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It’s a Small World After All at ASM Microbe 2018

Tuesday, June 26, 2018

ASM Microbe attendees at the PacBio booth

When it comes to bacteria, resistance is not always futile, or so we learned at the annual meeting of the American Society for Microbiology. One of our favorite events of the year, ASM Microbe was full of fun puns, giant pathogen dolls, and amazing science spanning basic molecular biology and physiology, antimicrobial agents and resistance, environment, ecology and evolution, and clinical and public health microbiology.

We invited attendees to get hands on at our booth — quite literally — and our giant interactive hands art piece was a big hit. Four of our Certified Service Providers — The University of Maryland Institute for Genome Sciences, GENEWIZ, Macrogen, and RTL Genomics — were also on hand to answer questions about our technology, which was further highlighted in a presentation by Principal Scientist Cheryl Heiner on “Single Chromosomal Genome Assemblies on the Sequel System with Circulomics High Molecular Weight DNA Extraction for Microbes,

Microbial multiplexing was a hot topic, and we were excited to share information about new tools we recently released to make it easier and less expensive to sequence microbial genomes on the Sequel System. The streamlined workflow — from library preparation to genome assembly — includes the release of two new 8-plex barcoded adapter kits specifically validated for multiplexing microbial genomes, a multiplexing calculator to ensure even coverage when pooling barcoded samples, streamlined de-multiplexing with SMRT Link v5.1.0, and optimized setting for microbial genome assembly with HGAP4.

Advances enabled by PacBio long-read sequencing technology were also showcased in more than 25 posters and presentations. Several posters focused on bioinformatics methods.  Lee Katz’s cleverly titled “Kraken with Kalamari: Contamination Detection” poster attracted a lot of interest. Katz, a scientist with the CDC, described how leveraging a curated database of closed PacBio genomes with Kalamari enables better identification of bacteria when using the popular Kraken metagenomics tool for foodborne disease surveillance. Seok-Hwan Yoon of the Chun Lab presented another bioinformatics focused poster about the EzBioCloud project, a valuable taxonomy resource that has incorporated a staggering amount of PacBio data.

Other posters delved into understanding the evolution of human pathogens.  CDC scientist Michael Weigand shared his findings about whooping cough resurgence in the United States in his talk, “Chromosome Rearrangement, Gene Amplification, and Insertion Sequence Elements in the Genome Evolution of Bordetella pertussis and the Genus Bordetella.” If you have an ASM Microbe login, check out a poster presentation of his work. Bordetella (of the birdie variety) was also the topic of an award-winning abstract, “Clonal Evolution and Genomic Diversification of Bordetella Hinzii in An Immunocompromised Host,” by Adrien Launay of the NIH during a rapid-fire presentation, “Microbe, Know Thy Host.” Three students from the University of New Hampshire working in the lab of Cheryl Whistler presented work on the biology and ecology of Vibrio. Sarah Eggert and Jillian Means investigated the the pathogenesis of vibrio parahaemolyticus, the leading cause of seafood-borne bacterial infections, and the spread of this pathogen into the Gulf of Maine. Jennifer Calawa won an Outstanding Abstract Award for her work on the comparative genomics of two closely related Vibrio fischeri strains with varying symbiotic capabilities. Attendees also learned more about the amazing new resource released by the UK’s National Collection of Type Cultures (NCTC), in partnership with the Wellcome Sanger Institute and PacBio: reference genome assemblies of 3,000 strains of important historic and modern bacteria, including some of the deadliest.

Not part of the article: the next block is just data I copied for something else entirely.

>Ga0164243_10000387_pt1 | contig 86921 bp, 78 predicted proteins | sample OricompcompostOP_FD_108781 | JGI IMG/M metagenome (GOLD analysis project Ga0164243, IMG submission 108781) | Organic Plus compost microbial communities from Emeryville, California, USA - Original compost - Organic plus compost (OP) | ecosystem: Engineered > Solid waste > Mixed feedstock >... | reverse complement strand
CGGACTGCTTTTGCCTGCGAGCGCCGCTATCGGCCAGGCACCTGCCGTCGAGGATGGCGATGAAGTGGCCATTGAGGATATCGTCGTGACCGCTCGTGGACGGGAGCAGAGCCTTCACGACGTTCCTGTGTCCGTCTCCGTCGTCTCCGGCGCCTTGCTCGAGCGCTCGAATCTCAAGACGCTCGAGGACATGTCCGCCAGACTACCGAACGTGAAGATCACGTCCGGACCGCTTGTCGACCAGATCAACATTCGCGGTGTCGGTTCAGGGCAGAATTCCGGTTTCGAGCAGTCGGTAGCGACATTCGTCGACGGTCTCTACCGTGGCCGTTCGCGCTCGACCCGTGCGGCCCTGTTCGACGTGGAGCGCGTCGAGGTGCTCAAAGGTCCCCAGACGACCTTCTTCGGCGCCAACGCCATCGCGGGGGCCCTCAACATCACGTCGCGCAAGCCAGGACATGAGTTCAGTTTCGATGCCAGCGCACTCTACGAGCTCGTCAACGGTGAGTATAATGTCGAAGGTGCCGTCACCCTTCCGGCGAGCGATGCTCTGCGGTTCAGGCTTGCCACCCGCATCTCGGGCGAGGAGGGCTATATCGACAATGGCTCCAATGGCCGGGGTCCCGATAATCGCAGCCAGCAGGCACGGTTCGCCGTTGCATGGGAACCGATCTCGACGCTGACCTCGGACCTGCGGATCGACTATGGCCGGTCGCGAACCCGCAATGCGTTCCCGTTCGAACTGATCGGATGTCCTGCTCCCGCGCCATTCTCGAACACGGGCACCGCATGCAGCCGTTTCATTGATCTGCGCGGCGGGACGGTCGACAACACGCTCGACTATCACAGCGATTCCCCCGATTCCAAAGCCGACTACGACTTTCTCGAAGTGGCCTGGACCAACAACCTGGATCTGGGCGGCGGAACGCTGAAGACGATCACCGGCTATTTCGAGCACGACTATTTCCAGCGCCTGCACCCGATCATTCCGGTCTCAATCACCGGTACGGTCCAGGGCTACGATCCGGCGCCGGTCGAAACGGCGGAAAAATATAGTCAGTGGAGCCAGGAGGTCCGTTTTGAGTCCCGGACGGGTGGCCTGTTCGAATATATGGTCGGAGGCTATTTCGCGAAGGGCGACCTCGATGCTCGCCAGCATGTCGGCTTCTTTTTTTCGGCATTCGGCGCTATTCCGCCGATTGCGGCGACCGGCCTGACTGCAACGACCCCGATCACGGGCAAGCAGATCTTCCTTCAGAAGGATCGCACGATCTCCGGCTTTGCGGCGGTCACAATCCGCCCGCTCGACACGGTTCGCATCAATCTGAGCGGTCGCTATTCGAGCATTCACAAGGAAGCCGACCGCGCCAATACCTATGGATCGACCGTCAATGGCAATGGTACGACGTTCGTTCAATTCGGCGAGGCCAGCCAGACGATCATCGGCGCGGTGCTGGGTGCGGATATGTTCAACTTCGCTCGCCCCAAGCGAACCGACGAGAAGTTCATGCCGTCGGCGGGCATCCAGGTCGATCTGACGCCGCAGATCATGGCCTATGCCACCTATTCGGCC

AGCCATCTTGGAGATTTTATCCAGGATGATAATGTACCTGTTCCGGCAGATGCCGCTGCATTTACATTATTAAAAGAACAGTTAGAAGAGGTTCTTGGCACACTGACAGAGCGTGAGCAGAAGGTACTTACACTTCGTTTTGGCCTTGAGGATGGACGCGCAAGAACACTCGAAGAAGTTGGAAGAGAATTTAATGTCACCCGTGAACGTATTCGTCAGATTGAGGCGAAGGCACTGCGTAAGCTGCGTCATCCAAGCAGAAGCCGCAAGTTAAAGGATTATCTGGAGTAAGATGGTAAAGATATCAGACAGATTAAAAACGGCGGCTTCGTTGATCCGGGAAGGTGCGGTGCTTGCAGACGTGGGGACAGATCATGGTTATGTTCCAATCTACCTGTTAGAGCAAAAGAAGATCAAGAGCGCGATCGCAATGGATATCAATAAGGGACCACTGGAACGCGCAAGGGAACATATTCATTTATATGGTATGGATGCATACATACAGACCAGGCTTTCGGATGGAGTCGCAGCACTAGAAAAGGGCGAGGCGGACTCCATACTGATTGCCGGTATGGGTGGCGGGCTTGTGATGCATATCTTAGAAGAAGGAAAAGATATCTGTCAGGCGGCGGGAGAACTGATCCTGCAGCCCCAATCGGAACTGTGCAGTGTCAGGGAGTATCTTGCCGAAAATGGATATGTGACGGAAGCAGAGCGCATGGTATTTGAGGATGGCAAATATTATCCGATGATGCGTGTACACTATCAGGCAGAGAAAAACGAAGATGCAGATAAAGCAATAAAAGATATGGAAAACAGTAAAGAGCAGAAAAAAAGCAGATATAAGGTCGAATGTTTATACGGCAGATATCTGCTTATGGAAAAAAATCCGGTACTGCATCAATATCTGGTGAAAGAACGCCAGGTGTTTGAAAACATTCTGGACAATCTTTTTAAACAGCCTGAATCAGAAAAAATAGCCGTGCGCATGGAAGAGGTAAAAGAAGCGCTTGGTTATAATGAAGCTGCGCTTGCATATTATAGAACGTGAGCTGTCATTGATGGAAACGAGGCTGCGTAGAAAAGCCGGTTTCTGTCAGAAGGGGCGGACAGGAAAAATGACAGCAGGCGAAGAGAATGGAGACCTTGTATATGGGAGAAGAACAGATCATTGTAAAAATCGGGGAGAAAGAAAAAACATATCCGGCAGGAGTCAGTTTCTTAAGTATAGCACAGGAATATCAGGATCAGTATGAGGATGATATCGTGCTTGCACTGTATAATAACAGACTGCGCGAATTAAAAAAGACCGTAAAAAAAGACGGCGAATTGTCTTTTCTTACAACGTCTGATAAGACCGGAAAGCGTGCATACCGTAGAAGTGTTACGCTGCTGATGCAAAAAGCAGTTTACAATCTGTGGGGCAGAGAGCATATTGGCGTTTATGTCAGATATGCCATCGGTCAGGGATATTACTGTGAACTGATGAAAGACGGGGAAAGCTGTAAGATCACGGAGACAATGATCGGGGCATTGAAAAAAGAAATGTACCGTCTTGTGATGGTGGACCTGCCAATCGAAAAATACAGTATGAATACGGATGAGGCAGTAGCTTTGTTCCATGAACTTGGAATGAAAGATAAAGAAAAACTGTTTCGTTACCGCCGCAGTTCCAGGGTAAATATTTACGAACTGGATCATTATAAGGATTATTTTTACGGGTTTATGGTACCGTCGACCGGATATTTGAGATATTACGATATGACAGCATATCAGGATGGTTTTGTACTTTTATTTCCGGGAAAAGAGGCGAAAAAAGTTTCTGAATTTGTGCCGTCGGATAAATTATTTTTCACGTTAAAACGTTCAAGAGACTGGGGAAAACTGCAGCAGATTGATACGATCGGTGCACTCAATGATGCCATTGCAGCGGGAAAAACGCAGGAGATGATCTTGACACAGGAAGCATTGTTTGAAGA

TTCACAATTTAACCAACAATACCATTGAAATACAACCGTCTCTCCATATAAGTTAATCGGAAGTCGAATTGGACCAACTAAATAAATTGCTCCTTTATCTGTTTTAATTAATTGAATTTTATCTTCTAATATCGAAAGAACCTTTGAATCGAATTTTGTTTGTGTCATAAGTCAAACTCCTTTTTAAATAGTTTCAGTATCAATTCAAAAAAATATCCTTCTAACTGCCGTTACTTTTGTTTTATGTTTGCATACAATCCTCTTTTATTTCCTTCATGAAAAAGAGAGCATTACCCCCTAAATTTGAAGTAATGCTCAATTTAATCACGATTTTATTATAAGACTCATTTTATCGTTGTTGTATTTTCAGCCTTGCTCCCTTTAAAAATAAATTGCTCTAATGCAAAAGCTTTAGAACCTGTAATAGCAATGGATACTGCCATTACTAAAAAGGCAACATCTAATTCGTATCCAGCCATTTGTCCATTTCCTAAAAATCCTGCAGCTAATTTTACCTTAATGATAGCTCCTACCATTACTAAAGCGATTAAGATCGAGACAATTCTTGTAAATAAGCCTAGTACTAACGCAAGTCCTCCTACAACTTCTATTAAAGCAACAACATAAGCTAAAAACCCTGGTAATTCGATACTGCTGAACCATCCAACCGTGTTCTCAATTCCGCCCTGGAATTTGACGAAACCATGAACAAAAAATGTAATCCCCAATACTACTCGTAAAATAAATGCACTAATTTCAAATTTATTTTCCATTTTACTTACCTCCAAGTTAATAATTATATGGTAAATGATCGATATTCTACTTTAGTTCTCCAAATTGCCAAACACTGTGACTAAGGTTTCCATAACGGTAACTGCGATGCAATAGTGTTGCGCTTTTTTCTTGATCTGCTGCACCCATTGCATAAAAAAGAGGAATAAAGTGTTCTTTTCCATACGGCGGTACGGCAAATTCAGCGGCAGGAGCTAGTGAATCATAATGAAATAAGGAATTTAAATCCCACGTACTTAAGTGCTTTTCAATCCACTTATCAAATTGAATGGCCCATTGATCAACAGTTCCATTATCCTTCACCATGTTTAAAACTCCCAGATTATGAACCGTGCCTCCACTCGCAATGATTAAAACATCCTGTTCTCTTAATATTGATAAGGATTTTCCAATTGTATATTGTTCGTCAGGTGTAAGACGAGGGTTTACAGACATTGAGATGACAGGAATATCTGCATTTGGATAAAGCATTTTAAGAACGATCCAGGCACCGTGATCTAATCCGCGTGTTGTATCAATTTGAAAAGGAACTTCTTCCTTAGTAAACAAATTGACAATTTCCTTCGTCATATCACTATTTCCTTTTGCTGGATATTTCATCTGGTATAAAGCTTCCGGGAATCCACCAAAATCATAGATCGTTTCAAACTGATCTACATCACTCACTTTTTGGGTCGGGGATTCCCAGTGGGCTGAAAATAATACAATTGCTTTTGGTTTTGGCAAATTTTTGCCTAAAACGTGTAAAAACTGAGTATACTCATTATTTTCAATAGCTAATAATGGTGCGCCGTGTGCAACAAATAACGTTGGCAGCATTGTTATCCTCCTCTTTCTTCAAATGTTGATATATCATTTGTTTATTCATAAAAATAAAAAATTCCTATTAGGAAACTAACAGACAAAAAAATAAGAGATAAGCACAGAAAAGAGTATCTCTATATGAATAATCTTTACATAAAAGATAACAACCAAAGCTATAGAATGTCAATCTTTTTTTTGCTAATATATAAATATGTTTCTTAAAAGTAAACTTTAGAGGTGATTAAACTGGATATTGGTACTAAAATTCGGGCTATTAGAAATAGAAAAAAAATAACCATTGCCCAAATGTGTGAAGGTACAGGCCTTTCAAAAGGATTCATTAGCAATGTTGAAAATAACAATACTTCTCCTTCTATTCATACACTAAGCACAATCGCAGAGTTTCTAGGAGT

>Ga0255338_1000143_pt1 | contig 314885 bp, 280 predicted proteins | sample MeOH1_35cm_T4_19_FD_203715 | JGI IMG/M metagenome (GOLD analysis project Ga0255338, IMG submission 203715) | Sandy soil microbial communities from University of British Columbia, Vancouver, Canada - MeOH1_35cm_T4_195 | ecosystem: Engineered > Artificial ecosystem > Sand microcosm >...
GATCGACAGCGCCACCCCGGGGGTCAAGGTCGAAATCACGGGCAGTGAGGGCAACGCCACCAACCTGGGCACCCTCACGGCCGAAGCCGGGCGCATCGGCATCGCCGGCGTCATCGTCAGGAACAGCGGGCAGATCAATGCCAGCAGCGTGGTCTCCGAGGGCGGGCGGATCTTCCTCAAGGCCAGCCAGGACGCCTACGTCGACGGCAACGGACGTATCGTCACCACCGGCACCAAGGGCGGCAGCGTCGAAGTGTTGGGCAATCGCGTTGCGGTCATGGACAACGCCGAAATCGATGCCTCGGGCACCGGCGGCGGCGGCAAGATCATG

Of course, research interests at ASM microbe extend well beyond infectious disease. Anne Hatmaker of Tennessee’s Oak Ridge National Lab explored the potential of Megasphaera elsdenii — a bacterium found in the rumen of cattle — in the production of biofuels in her late-breaking abstract.

Finally, we used the meeting to launch what has also become an annual tradition: The Microbial Genomics SMRT Grant Program, made possible this year with the help of the University of Maryland’s Institute for Genome Sciences. You, too, can apply for the chance to win free SMRT Sequencing and bioinformatics analysis by submitting a 250-word proposal by July 20.

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